Will US stocks continue facing difficulties? Re-identify the meaning of long term instalment investment

 Written by:  Mutsumi Kagawa (Chief Global Strategist, Economic Research Institute of Rakuten Securities)



1. US stocks enter bear market due to “CPI shock”

The US CPI (Consumer Price Index) for the month of May which announced on the Jun 10 was rose to +8.6% year-on-year, which exceeded market expectations and thus, led to speculation over tightening monetary policy. Stock prices continued to decline, and the S&P 500 Index has entered “bear market” with a declining rate of more than 20% from its all-time high (Jan 3). Chart 1 shows the relative performance of US, foreign and Japanese stocks over the past year, showing that the stock markets were volatile.  The FRB decided to raise the interest rate by 0.75% at the FOMC (Federal Open Market Committee) on the Jun 15 in an effort to fight high inflation. At a press conference shortly after, FRB Chairman Powell said, “Inflation has risen again (since the last meeting). We decided that a significant rate hike is justified in response to these moves” and asked for understanding of the rate hike above 0.5% suggested after the last (May) FOMC. The 0.75% rate hike was rapidly widespread in advance due to the “CPI shock”. Since there was no negative factor, the buyback had led the stock price rebounded on Jun 15. Chairman Powell also pointed out that the rate hike this time is “unusually high and I do not think this will be common.” On the same day, FRB announced that the policy interest rate outlook (median forecast) at the end of 2022 is 3.375%, which is significantly higher than the outlook as of March (1.9%), thus the market is likely to be more volatile.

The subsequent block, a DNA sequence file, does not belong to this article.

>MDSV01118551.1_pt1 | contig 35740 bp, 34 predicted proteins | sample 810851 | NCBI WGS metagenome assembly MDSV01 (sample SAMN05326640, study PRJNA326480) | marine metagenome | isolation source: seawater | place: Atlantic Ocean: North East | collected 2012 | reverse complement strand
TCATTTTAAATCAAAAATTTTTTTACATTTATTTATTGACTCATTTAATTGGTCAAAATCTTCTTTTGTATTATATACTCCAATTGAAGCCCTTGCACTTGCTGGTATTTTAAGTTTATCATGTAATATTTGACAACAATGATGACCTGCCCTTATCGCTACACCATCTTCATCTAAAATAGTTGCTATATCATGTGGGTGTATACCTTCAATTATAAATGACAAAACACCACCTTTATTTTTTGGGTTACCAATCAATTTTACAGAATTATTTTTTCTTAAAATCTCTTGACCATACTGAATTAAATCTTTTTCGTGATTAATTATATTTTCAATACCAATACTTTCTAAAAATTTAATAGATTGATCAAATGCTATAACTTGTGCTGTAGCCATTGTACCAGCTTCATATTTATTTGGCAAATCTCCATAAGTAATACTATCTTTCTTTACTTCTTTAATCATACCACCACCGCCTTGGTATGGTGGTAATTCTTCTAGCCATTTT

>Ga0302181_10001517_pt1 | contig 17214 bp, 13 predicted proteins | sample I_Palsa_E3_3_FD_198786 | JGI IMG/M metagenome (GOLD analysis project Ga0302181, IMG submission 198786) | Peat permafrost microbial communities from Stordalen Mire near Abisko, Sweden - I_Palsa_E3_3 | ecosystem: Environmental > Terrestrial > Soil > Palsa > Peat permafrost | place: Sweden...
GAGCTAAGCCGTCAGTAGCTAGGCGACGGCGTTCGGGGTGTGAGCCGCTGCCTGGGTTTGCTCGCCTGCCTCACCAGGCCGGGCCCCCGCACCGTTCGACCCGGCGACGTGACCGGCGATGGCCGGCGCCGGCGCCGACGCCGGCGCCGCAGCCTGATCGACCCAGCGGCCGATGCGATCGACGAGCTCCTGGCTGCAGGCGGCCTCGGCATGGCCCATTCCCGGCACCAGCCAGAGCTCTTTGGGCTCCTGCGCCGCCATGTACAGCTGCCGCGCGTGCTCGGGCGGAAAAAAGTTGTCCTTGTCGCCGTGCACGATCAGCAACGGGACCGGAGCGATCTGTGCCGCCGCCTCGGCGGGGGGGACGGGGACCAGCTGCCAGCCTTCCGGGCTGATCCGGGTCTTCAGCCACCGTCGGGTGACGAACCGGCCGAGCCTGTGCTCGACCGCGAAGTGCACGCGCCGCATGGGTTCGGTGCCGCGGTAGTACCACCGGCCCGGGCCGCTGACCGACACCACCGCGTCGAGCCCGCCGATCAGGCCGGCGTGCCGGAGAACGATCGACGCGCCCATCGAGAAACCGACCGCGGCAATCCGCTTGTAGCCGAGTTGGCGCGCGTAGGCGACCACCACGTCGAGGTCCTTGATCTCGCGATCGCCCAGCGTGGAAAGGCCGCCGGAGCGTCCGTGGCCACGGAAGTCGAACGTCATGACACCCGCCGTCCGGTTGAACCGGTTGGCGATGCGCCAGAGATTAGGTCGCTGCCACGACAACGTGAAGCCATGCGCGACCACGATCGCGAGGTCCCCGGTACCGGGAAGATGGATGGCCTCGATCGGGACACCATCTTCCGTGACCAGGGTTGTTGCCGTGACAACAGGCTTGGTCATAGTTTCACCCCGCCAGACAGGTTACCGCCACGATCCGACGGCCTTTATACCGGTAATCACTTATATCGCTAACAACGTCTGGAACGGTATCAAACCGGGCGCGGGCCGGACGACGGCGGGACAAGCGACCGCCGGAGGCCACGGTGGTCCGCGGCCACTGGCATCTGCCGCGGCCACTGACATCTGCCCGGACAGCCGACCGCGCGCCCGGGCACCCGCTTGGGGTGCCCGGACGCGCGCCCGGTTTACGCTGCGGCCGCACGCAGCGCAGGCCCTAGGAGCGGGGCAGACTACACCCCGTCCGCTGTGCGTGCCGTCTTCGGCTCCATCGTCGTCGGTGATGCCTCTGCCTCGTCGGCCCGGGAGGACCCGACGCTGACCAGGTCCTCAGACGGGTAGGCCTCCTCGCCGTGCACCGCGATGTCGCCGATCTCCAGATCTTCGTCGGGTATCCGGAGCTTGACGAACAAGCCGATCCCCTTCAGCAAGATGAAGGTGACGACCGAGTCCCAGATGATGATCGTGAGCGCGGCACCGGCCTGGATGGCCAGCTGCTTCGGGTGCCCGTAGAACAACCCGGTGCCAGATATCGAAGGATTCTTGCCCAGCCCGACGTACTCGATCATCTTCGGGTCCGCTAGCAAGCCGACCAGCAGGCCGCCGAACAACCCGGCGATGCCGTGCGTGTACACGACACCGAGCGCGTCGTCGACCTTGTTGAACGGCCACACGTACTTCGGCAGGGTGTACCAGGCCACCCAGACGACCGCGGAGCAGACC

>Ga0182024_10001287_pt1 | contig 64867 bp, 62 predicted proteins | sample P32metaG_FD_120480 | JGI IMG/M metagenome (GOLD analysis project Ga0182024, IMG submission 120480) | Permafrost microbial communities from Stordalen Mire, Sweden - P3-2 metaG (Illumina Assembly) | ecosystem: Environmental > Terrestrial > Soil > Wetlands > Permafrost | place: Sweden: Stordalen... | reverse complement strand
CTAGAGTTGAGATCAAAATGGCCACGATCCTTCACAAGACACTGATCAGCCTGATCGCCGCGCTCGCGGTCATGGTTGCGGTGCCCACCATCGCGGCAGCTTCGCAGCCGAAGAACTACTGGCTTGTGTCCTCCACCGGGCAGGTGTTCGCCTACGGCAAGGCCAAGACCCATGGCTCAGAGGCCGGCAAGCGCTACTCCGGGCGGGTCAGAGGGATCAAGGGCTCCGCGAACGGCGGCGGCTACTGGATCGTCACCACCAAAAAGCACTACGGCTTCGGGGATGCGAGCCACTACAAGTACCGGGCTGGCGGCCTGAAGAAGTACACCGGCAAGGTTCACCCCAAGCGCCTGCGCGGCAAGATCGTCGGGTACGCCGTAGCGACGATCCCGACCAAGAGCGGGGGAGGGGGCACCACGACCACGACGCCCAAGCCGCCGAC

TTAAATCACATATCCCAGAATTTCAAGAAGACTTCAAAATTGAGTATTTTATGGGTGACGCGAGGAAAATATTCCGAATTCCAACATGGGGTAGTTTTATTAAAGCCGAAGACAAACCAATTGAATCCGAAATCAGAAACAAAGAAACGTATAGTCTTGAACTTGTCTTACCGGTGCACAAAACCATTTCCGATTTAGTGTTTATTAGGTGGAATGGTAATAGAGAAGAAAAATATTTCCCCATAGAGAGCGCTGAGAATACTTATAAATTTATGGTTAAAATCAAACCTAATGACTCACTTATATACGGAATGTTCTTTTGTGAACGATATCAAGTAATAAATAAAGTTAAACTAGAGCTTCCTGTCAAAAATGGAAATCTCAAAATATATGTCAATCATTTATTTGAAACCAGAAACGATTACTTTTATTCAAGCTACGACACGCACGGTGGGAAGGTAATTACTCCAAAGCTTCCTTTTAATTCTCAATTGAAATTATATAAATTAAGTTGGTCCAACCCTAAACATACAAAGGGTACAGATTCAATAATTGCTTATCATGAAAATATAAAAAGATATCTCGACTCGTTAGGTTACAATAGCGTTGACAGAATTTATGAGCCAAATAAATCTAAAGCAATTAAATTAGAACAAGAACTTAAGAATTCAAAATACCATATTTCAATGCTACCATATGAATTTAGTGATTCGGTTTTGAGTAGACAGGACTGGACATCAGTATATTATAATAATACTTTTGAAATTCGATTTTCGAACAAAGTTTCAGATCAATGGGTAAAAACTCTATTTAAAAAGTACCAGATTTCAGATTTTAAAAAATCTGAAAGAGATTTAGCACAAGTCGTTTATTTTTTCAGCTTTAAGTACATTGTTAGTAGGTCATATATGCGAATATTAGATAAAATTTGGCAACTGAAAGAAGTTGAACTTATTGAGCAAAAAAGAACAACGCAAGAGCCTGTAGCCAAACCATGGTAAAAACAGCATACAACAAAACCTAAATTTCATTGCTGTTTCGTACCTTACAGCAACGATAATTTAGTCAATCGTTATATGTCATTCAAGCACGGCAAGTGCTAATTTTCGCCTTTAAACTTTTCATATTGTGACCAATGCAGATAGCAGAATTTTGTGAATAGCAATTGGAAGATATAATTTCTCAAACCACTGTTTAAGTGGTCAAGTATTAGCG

<Chart 1> US stocks, foreign stocks and Japanese stocks fell at the same time


(Source) Created by Economic Research Institute of Rakuten Securities, Inc. from Bloomberg (beginning of Jul 2021 – Jun 15, 2022)


2. Markets are afraid of recession in US economy

The view that US will fall into stagflation (simultaneous rise in prices and recession) emerges due to the inflationary pressure, the tightening of the FRB’s monetary policy and the impacts of the Ukraine crisis. Therefore, I would like to focus on the “recession probability” (market forecast average) for the economies of major countries anticipated by private economists. Chart 2 shows the “Recession Probability Forecast in 1 year” in descending order (starting from highest probability). Impacted by the economic and financial sanctions caused by the Ukraine War, Russia has the highest recession probability of 95%, increased 80% from the end of last year (15%). On the other hand, the “Recession Probability Forecast in 1 year” of US at this point rose to 17% from 15% at the end of last year to 32%. Sudden bad news (eg., further acceleration of inflation, further tightening of monetary tightening, aggravation of the Ukraine situation, etc.) is unpredictable, but I would like to look at the probability of main scenario which is “soft landing” that does not cause a recession, is 68% (100% - 32%).


<Chart 2> Compare recession probabilities (market forecast averages) of major countries

(Source) Created by Economic Research Institute of Rakuten Securities, Inc. from Bloomberg (Jun 15, 2022)